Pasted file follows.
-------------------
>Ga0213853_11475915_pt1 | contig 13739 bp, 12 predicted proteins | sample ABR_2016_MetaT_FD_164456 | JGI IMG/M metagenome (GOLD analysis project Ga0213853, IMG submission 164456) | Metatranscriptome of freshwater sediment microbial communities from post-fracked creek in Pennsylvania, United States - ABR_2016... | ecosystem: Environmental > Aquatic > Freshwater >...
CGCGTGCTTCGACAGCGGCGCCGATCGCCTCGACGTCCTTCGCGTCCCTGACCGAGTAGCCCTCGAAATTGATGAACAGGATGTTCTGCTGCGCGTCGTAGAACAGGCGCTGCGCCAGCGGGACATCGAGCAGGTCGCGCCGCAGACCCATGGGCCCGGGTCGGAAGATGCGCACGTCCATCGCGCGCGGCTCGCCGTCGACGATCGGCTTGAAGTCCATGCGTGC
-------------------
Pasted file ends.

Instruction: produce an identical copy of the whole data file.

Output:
>Ga0213853_11475915_pt1 | contig 13739 bp, 12 predicted proteins | sample ABR_2016_MetaT_FD_164456 | JGI IMG/M metagenome (GOLD analysis project Ga0213853, IMG submission 164456) | Metatranscriptome of freshwater sediment microbial communities from post-fracked creek in Pennsylvania, United States - ABR_2016... | ecosystem: Environmental > Aquatic > Freshwater >...
CGCGTGCTTCGACAGCGGCGCCGATCGCCTCGACGTCCTTCGCGTCCCTGACCGAGTAGCCCTCGAAATTGATGAACAGGATGTTCTGCTGCGCGTCGTAGAACAGGCGCTGCGCCAGCGGGACATCGAGCAGGTCGCGCCGCAGACCCATGGGCCCGGGTCGGAAGATGCGCACGTCCATCGCGCGCGGCTCGCCGTCGACGATCGGCTTGAAGTCCATGCGTGC